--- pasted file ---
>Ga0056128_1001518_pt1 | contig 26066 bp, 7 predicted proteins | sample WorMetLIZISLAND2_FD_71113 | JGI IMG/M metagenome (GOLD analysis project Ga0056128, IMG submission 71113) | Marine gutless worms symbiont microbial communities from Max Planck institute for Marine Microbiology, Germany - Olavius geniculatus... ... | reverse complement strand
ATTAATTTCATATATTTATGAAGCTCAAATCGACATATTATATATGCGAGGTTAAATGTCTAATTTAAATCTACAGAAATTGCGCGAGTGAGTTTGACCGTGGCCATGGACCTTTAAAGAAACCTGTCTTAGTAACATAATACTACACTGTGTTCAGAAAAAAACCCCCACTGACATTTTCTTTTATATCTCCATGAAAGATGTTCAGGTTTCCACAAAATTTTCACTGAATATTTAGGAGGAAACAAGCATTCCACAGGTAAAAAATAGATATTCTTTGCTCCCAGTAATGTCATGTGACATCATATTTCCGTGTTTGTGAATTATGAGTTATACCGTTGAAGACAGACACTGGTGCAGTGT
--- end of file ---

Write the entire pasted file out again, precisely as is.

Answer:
>Ga0056128_1001518_pt1 | contig 26066 bp, 7 predicted proteins | sample WorMetLIZISLAND2_FD_71113 | JGI IMG/M metagenome (GOLD analysis project Ga0056128, IMG submission 71113) | Marine gutless worms symbiont microbial communities from Max Planck institute for Marine Microbiology, Germany - Olavius geniculatus... ... | reverse complement strand
ATTAATTTCATATATTTATGAAGCTCAAATCGACATATTATATATGCGAGGTTAAATGTCTAATTTAAATCTACAGAAATTGCGCGAGTGAGTTTGACCGTGGCCATGGACCTTTAAAGAAACCTGTCTTAGTAACATAATACTACACTGTGTTCAGAAAAAAACCCCCACTGACATTTTCTTTTATATCTCCATGAAAGATGTTCAGGTTTCCACAAAATTTTCACTGAATATTTAGGAGGAAACAAGCATTCCACAGGTAAAAAATAGATATTCTTTGCTCCCAGTAATGTCATGTGACATCATATTTCCGTGTTTGTGAATTATGAGTTATACCGTTGAAGACAGACACTGGTGCAGTGT